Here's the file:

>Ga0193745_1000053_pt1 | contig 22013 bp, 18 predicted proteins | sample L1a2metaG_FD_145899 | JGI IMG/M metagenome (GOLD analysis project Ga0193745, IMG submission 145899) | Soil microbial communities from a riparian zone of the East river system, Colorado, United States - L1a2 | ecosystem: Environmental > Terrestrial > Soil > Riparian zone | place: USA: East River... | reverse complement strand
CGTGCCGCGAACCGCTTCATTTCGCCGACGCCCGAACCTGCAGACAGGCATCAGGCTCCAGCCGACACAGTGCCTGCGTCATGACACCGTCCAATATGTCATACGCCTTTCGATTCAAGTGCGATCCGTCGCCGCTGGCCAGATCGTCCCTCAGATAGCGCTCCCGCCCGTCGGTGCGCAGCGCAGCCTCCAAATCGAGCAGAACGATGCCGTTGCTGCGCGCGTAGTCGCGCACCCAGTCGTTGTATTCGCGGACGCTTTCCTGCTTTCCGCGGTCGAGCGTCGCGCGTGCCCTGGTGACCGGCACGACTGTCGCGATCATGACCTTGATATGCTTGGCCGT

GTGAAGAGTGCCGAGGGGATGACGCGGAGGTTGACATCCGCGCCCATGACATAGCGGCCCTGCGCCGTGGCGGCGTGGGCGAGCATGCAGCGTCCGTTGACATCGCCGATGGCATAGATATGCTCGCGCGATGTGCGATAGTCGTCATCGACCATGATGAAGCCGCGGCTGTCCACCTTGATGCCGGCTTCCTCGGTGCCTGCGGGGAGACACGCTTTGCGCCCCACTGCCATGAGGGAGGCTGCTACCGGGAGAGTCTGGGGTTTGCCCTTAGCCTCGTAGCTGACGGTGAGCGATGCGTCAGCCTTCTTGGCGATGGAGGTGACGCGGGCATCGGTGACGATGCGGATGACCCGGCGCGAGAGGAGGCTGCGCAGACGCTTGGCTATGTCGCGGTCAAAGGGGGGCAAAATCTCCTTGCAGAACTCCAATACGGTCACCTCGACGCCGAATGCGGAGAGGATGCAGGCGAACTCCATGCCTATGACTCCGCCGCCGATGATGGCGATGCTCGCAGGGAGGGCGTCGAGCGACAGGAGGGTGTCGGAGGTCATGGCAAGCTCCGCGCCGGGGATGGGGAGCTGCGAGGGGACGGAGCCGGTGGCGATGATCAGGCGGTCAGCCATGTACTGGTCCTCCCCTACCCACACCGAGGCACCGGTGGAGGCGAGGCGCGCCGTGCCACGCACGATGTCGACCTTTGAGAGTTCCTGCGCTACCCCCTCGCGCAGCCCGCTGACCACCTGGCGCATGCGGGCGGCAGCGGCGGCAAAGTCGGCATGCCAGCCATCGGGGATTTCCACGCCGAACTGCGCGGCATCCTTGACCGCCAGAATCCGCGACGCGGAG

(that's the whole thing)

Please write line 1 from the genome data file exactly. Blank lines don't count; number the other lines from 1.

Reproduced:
>Ga0193745_1000053_pt1 | contig 22013 bp, 18 predicted proteins | sample L1a2metaG_FD_145899 | JGI IMG/M metagenome (GOLD analysis project Ga0193745, IMG submission 145899) | Soil microbial communities from a riparian zone of the East river system, Colorado, United States - L1a2 | ecosystem: Environmental > Terrestrial > Soil > Riparian zone | place: USA: East River... | reverse complement strand